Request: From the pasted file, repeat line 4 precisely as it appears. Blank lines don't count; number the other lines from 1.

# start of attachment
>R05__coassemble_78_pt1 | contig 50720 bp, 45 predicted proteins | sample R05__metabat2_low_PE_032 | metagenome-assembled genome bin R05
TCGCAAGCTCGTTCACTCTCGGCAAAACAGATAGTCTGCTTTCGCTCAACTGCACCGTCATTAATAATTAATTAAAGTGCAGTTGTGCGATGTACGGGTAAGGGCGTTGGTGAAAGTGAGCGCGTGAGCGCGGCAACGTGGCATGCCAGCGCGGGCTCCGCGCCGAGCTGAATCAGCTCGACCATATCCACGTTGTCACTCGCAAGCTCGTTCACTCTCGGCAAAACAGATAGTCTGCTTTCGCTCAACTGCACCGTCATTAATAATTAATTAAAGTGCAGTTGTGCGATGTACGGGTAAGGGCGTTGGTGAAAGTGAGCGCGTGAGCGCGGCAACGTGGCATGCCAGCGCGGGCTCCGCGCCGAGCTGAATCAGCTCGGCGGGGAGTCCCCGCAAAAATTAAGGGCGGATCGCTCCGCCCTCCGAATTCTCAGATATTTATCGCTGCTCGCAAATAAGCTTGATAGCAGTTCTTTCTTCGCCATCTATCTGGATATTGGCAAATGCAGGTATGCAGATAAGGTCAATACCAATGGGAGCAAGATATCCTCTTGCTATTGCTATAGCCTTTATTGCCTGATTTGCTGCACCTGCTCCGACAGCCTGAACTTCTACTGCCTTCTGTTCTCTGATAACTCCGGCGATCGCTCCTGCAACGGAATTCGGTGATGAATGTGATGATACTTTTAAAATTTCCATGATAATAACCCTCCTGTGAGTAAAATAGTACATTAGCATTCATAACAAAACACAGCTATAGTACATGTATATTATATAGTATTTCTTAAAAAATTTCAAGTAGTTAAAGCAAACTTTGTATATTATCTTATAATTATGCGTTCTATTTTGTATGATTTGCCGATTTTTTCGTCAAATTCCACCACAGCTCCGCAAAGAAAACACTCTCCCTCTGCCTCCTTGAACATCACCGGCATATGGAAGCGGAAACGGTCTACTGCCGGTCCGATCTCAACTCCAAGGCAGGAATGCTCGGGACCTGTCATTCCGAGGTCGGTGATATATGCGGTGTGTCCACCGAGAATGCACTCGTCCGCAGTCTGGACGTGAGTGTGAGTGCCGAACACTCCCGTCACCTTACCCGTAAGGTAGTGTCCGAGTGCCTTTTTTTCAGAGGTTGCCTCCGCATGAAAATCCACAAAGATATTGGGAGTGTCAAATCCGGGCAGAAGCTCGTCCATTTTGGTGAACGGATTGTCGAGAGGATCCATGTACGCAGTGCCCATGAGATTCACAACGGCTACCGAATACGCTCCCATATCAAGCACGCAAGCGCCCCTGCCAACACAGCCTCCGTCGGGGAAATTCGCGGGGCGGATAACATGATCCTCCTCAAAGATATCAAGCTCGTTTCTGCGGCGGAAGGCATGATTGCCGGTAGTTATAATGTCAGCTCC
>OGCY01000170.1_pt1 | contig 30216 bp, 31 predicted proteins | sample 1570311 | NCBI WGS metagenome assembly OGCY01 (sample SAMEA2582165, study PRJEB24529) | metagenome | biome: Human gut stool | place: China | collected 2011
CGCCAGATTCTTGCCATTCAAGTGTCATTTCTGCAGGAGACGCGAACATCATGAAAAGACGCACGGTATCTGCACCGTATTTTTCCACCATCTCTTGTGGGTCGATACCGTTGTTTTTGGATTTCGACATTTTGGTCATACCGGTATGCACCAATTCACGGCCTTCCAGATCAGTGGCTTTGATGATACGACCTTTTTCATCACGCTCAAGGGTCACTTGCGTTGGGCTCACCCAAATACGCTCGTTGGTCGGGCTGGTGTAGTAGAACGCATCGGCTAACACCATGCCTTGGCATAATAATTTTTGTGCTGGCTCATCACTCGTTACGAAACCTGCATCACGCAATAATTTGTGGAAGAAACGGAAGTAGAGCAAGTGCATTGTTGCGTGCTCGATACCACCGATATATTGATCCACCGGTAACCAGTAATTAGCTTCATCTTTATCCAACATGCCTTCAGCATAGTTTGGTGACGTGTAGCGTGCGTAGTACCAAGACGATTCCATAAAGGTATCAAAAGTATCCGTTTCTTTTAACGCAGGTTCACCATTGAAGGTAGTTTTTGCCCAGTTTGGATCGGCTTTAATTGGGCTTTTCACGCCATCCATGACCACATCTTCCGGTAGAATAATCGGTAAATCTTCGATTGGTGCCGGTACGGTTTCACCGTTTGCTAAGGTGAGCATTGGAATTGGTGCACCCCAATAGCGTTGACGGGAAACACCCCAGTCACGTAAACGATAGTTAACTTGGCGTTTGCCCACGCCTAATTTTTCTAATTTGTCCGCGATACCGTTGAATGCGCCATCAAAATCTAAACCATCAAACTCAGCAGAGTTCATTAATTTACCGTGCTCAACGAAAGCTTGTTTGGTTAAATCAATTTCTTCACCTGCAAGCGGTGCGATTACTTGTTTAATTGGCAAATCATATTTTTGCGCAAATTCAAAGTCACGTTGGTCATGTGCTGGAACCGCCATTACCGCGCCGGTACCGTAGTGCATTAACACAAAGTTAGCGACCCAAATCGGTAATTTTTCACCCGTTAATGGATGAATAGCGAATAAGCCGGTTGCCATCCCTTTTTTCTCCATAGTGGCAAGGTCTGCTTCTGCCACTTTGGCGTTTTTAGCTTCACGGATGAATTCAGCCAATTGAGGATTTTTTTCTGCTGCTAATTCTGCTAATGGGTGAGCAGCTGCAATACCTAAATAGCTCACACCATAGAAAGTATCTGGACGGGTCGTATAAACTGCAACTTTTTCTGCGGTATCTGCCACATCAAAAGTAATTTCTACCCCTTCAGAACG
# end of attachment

CGCCAGATTCTTGCCATTCAAGTGTCATTTCTGCAGGAGACGCGAACATCATGAAAAGACGCACGGTATCTGCACCGTATTTTTCCACCATCTCTTGTGGGTCGATACCGTTGTTTTTGGATTTCGACATTTTGGTCATACCGGTATGCACCAATTCACGGCCTTCCAGATCAGTGGCTTTGATGATACGACCTTTTTCATCACGCTCAAGGGTCACTTGCGTTGGGCTCACCCAAATACGCTCGTTGGTCGGGCTGGTGTAGTAGAACGCATCGGCTAACACCATGCCTTGGCATAATAATTTTTGTGCTGGCTCATCACTCGTTACGAAACCTGCATCACGCAATAATTTGTGGAAGAAACGGAAGTAGAGCAAGTGCATTGTTGCGTGCTCGATACCACCGATATATTGATCCACCGGTAACCAGTAATTAGCTTCATCTTTATCCAACATGCCTTCAGCATAGTTTGGTGACGTGTAGCGTGCGTAGTACCAAGACGATTCCATAAAGGTATCAAAAGTATCCGTTTCTTTTAACGCAGGTTCACCATTGAAGGTAGTTTTTGCCCAGTTTGGATCGGCTTTAATTGGGCTTTTCACGCCATCCATGACCACATCTTCCGGTAGAATAATCGGTAAATCTTCGATTGGTGCCGGTACGGTTTCACCGTTTGCTAAGGTGAGCATTGGAATTGGTGCACCCCAATAGCGTTGACGGGAAACACCCCAGTCACGTAAACGATAGTTAACTTGGCGTTTGCCCACGCCTAATTTTTCTAATTTGTCCGCGATACCGTTGAATGCGCCATCAAAATCTAAACCATCAAACTCAGCAGAGTTCATTAATTTACCGTGCTCAACGAAAGCTTGTTTGGTTAAATCAATTTCTTCACCTGCAAGCGGTGCGATTACTTGTTTAATTGGCAAATCATATTTTTGCGCAAATTCAAAGTCACGTTGGTCATGTGCTGGAACCGCCATTACCGCGCCGGTACCGTAGTGCATTAACACAAAGTTAGCGACCCAAATCGGTAATTTTTCACCCGTTAATGGATGAATAGCGAATAAGCCGGTTGCCATCCCTTTTTTCTCCATAGTGGCAAGGTCTGCTTCTGCCACTTTGGCGTTTTTAGCTTCACGGATGAATTCAGCCAATTGAGGATTTTTTTCTGCTGCTAATTCTGCTAATGGGTGAGCAGCTGCAATACCTAAATAGCTCACACCATAGAAAGTATCTGGACGGGTCGTATAAACTGCAACTTTTTCTGCGGTATCTGCCACATCAAAAGTAATTTCTACCCCTTCAGAACG